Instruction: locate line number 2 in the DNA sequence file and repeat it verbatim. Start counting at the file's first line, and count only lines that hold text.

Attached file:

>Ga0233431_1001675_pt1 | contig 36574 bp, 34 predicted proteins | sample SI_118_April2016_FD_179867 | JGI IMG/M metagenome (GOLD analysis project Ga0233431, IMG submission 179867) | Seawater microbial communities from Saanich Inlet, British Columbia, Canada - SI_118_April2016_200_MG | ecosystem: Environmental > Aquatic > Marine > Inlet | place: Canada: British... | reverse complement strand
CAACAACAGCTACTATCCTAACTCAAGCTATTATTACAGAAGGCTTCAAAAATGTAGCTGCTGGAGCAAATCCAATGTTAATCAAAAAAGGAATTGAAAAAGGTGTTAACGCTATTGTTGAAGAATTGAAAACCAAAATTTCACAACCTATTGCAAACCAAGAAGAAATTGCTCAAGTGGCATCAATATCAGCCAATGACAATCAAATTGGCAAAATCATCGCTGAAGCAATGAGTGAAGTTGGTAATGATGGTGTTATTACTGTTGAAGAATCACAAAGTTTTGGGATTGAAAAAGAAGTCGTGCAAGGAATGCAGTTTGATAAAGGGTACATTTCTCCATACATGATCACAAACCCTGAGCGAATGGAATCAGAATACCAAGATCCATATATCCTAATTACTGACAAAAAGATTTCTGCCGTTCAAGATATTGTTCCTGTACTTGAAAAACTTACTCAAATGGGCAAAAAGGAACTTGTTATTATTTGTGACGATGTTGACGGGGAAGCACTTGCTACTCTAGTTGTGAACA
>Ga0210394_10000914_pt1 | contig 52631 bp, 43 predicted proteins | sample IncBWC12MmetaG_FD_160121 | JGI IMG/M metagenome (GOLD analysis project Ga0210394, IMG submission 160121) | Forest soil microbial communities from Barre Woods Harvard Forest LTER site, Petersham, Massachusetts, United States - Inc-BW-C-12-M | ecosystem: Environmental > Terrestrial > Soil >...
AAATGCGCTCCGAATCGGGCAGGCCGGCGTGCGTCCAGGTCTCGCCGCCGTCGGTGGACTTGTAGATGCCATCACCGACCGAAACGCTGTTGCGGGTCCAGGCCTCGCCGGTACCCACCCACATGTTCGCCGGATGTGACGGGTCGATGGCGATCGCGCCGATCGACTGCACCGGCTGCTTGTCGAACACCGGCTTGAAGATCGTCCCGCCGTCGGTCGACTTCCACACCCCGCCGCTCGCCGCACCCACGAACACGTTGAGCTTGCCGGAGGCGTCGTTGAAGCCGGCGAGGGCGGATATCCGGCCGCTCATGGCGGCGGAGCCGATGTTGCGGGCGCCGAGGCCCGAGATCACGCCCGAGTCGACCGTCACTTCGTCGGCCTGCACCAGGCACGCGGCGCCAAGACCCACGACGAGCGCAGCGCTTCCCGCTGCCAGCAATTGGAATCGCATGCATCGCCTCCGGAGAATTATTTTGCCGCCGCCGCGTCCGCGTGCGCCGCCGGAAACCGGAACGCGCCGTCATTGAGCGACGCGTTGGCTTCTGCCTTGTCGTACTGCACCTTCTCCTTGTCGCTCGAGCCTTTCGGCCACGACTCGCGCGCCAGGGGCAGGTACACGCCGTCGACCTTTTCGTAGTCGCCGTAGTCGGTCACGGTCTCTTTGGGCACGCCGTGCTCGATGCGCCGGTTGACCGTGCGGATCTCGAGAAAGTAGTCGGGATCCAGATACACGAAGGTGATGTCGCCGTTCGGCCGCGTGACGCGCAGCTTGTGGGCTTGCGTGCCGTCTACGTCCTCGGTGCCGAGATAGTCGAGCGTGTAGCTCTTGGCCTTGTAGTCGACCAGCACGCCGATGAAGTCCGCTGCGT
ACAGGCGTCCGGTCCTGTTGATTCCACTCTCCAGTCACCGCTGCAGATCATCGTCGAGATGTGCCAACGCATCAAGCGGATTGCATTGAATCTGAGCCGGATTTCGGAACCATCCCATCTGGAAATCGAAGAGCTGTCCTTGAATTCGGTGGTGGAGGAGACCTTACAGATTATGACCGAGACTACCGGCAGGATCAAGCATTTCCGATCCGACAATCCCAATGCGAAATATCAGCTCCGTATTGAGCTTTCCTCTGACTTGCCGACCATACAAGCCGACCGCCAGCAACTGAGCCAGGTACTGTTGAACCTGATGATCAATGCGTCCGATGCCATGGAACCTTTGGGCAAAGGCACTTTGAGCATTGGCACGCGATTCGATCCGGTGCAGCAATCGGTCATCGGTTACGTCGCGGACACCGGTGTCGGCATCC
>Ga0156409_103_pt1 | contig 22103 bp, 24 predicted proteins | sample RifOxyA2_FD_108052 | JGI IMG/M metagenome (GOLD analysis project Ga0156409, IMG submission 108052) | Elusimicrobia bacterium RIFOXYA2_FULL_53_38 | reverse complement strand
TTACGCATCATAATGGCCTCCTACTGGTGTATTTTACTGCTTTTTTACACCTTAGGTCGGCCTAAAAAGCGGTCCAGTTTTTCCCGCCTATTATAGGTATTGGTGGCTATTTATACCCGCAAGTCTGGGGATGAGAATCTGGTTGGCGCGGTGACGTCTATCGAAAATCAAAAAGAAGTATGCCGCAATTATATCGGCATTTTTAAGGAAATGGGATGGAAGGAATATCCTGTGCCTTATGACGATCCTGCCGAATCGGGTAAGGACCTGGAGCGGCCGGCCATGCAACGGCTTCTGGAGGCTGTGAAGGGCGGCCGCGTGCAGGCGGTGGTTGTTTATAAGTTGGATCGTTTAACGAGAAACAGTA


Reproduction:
CAACAACAGCTACTATCCTAACTCAAGCTATTATTACAGAAGGCTTCAAAAATGTAGCTGCTGGAGCAAATCCAATGTTAATCAAAAAAGGAATTGAAAAAGGTGTTAACGCTATTGTTGAAGAATTGAAAACCAAAATTTCACAACCTATTGCAAACCAAGAAGAAATTGCTCAAGTGGCATCAATATCAGCCAATGACAATCAAATTGGCAAAATCATCGCTGAAGCAATGAGTGAAGTTGGTAATGATGGTGTTATTACTGTTGAAGAATCACAAAGTTTTGGGATTGAAAAAGAAGTCGTGCAAGGAATGCAGTTTGATAAAGGGTACATTTCTCCATACATGATCACAAACCCTGAGCGAATGGAATCAGAATACCAAGATCCATATATCCTAATTACTGACAAAAAGATTTCTGCCGTTCAAGATATTGTTCCTGTACTTGAAAAACTTACTCAAATGGGCAAAAAGGAACTTGTTATTATTTGTGACGATGTTGACGGGGAAGCACTTGCTACTCTAGTTGTGAACA